The massive data breach on payments processing platform Juspay could have potentially grave consequences, even though the company has said that only non-sensitive data was breached and that customers were not at risk.
Juspay has confirmed that 3.5 crore records with masked card data and card fingerprint were breached, while email IDs and phone numbers were also compromised in a breach through unauthorised access in August 2020. Juspay processes over 4 million transactions worth Rs 1000 crore every day across e-commerce platforms such as Amazon, Swiggy, Ola and others.
Some of these companies said they are currently investigating, while Amazon has said they have 'not seen any impact from recent events as reported.”
Swiggy said 'no usable banking information such as the 16 digit card number of our customers was compromised in this incident'.
In a statement on the incident, Juspay said, "Juspay was victim of a cyberattack in one of isolated storage system on August 18, 2020. Our security audit conducted immediately after this incident has isolated the cause to an unrecycled access being compromised. The breach was restricted to an isolated system containing non-sensitive masked card primarily used for display purposes on merchant UI and cannot be used for completing a transaction. All of the customers’ full card numbers, order information, card PINs, or passwords are secure. The compromised data does not contain any transaction or order information.”
Juspay said that it did not inform customers at the time of the breach, because they were not at risk as masked card data, which only shows a few digits of the credit card number, cannot be used for completing a transaction.
What is concerning is that Juspay's public acknowledgement came after the matter was first brought to light on Monday by Rajshekhar Rajaharia, who says he is an independent cyber-security researcher and founder of a digital marketing firm.
While this breach occurred in August, Rajaharia came across this data on the dark web a few days ago in exchange for Bitcoin. And while the company says the number of affected users is 3.5 crore, Rajaharia says that based on information from the dark web seller there were 10 crore emails ID and phone numbers and 4.5 crore card details.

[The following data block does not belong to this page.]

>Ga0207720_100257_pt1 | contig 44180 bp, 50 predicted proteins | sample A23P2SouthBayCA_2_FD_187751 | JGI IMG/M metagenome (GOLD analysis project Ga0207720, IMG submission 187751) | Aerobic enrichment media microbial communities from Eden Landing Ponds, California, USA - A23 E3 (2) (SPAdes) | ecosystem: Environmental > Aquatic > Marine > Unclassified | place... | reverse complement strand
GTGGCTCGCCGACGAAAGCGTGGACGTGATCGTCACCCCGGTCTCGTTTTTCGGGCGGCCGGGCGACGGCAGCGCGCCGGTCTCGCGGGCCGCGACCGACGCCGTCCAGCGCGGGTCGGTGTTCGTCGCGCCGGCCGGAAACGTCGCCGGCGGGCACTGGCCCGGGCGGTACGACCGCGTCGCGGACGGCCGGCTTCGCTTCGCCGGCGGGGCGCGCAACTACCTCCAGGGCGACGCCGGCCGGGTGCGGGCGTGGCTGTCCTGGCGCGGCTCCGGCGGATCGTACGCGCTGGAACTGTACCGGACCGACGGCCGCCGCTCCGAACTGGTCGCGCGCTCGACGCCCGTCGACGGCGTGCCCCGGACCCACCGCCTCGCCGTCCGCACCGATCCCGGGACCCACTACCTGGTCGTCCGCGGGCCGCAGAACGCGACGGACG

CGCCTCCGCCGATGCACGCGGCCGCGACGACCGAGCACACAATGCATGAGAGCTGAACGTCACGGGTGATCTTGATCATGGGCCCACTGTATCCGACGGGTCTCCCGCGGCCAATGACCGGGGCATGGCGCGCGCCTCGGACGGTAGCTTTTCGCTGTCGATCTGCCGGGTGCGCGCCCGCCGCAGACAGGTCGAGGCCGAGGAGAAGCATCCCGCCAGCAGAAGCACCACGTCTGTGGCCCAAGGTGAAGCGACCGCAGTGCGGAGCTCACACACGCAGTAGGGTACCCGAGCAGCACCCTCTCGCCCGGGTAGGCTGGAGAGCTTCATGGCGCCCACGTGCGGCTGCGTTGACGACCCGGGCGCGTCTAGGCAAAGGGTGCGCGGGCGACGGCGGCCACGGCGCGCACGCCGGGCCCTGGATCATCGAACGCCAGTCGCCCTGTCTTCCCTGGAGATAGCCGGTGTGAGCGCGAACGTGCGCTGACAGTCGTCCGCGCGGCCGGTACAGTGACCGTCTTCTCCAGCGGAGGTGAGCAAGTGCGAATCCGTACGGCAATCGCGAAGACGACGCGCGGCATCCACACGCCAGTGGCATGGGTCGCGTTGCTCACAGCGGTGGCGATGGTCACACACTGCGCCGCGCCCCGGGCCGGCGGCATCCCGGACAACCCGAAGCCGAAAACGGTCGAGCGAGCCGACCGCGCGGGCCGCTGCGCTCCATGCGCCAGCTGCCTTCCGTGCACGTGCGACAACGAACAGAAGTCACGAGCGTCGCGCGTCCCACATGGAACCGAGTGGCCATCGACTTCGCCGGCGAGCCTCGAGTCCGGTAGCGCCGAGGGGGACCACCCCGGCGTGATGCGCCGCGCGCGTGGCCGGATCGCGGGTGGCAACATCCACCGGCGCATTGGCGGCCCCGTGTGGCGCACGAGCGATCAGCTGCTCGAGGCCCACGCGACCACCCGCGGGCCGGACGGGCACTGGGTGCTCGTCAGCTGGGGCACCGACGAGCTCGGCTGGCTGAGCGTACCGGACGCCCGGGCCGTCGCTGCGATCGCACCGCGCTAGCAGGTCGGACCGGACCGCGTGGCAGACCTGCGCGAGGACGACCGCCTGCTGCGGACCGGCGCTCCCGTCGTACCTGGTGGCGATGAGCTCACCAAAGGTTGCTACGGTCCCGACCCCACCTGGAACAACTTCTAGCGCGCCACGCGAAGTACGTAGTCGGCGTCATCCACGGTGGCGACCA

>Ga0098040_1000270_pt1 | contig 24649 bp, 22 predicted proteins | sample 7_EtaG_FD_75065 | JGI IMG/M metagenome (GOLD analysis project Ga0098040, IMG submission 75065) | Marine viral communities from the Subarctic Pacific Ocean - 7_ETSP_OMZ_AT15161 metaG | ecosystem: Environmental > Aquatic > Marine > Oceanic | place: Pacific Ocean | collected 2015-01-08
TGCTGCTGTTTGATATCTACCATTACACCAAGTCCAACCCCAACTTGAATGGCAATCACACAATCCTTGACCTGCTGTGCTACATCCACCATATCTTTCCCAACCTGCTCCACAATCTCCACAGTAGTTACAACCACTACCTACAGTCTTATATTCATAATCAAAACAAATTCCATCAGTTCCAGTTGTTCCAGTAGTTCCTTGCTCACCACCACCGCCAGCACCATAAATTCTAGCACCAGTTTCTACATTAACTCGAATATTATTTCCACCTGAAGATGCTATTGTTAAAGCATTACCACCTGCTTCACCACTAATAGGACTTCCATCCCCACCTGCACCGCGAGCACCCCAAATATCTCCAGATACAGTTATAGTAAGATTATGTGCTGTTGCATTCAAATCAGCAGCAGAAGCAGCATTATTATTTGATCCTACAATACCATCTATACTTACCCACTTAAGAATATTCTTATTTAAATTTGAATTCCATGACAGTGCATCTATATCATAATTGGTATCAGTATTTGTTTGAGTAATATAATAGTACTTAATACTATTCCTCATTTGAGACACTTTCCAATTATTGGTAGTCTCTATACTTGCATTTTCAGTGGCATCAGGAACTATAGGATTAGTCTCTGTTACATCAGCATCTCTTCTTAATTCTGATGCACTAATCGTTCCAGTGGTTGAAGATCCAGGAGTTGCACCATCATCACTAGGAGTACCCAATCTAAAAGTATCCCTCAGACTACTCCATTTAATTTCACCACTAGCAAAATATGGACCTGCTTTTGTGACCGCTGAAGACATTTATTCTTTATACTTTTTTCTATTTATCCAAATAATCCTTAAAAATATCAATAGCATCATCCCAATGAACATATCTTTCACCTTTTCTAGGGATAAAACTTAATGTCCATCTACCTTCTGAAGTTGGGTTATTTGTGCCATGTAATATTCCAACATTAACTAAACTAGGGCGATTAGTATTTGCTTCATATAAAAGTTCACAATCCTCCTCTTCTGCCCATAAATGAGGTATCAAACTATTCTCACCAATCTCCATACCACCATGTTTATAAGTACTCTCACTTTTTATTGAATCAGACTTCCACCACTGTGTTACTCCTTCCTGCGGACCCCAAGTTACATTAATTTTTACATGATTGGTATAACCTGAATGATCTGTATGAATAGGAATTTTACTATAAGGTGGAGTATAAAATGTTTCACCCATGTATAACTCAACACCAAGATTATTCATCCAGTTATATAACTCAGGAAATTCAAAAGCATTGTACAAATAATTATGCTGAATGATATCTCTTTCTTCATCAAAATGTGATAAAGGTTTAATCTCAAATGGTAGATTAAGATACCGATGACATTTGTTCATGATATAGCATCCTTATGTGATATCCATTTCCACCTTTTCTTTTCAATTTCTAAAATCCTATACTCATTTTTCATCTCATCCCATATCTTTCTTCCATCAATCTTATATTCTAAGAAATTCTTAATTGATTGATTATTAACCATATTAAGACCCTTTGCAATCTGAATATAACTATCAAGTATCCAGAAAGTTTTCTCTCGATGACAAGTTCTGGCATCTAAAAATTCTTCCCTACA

“On 3 January, I came across a seller on the dark web selling two files of data, one with email addresses and mobile numbers of 100 million customers, while the other had stored card data of 46 million transaction details."
Rajaharia has also dismissed the company's claims that since only non-sensitive data was compromised, there is no risk to customers. Rajaharia says the potential risk of such a breach is high, especially because card fingerprint data has been breached, and if a hacker can get access to the encrypted algorithm, it would lead to all the card data being exposed.
“The company masks the middle six-digit but also stores the fingerprint of the card number, which is a hash value of the card number. If the hacker can figure out the algorithm for the card fingerprint, they can easily unmask all digits,” Rajaharia said.
Tobby Simon, founder and president of Synergia Foundation hit out at Juspay for not disclosing the breach to customers immediately, and called the company ‘highly irresponsible.”
“Cryptography is based on algorithms. Quantum computing in AI can crack any cryptography,” Simon said.
“It is highly irresponsible of the company to say that consumers are not at risk. Some of the biggest online frauds have happened around e-commerce companies,” he said.
(Edited by : Abhishek Jha)